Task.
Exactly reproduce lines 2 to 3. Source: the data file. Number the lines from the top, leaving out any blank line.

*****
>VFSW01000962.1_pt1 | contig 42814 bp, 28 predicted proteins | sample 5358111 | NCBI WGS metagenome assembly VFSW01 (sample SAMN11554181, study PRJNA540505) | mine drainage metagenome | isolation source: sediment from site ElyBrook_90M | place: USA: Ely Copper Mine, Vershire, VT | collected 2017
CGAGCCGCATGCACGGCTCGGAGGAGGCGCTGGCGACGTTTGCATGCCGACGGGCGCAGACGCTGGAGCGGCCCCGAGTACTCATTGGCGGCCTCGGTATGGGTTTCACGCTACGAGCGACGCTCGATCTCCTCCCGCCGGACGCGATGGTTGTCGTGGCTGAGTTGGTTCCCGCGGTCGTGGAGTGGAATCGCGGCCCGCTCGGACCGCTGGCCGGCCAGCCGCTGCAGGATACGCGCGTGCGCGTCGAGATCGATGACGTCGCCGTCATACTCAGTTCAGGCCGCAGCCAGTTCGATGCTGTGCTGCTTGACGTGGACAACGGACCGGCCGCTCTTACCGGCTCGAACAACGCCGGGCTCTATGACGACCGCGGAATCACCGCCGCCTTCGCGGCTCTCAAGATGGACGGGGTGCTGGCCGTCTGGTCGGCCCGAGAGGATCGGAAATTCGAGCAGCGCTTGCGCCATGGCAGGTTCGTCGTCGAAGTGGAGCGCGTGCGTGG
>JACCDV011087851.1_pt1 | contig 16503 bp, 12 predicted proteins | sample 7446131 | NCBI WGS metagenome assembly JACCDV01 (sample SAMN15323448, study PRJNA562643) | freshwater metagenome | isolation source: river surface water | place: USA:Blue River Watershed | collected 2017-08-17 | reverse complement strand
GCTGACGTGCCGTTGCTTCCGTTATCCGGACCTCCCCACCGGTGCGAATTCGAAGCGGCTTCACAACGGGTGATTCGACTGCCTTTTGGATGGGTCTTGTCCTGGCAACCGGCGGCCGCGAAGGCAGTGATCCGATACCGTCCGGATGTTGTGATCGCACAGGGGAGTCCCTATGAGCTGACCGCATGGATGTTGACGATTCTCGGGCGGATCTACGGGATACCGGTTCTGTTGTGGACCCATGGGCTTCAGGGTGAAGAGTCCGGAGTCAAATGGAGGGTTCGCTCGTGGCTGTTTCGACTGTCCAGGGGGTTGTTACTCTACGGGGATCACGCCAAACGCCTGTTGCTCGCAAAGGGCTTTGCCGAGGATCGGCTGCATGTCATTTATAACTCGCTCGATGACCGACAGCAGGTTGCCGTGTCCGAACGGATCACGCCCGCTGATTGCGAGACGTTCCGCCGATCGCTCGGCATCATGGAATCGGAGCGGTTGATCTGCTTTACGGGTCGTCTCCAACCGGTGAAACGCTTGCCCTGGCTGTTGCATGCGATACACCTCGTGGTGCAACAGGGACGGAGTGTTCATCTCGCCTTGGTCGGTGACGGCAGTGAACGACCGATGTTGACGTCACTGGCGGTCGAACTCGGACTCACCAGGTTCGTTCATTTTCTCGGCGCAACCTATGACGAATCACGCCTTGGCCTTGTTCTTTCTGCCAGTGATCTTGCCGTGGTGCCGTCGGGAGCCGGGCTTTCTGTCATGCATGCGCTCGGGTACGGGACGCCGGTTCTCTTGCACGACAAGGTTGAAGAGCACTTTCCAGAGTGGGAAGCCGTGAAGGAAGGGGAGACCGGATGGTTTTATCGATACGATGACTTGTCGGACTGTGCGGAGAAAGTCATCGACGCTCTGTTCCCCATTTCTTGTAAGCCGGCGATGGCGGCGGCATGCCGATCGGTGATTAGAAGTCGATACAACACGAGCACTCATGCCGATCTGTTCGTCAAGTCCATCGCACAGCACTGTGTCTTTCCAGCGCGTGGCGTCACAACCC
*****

CGAGCCGCATGCACGGCTCGGAGGAGGCGCTGGCGACGTTTGCATGCCGACGGGCGCAGACGCTGGAGCGGCCCCGAGTACTCATTGGCGGCCTCGGTATGGGTTTCACGCTACGAGCGACGCTCGATCTCCTCCCGCCGGACGCGATGGTTGTCGTGGCTGAGTTGGTTCCCGCGGTCGTGGAGTGGAATCGCGGCCCGCTCGGACCGCTGGCCGGCCAGCCGCTGCAGGATACGCGCGTGCGCGTCGAGATCGATGACGTCGCCGTCATACTCAGTTCAGGCCGCAGCCAGTTCGATGCTGTGCTGCTTGACGTGGACAACGGACCGGCCGCTCTTACCGGCTCGAACAACGCCGGGCTCTATGACGACCGCGGAATCACCGCCGCCTTCGCGGCTCTCAAGATGGACGGGGTGCTGGCCGTCTGGTCGGCCCGAGAGGATCGGAAATTCGAGCAGCGCTTGCGCCATGGCAGGTTCGTCGTCGAAGTGGAGCGCGTGCGTGG
>JACCDV011087851.1_pt1 | contig 16503 bp, 12 predicted proteins | sample 7446131 | NCBI WGS metagenome assembly JACCDV01 (sample SAMN15323448, study PRJNA562643) | freshwater metagenome | isolation source: river surface water | place: USA:Blue River Watershed | collected 2017-08-17 | reverse complement strand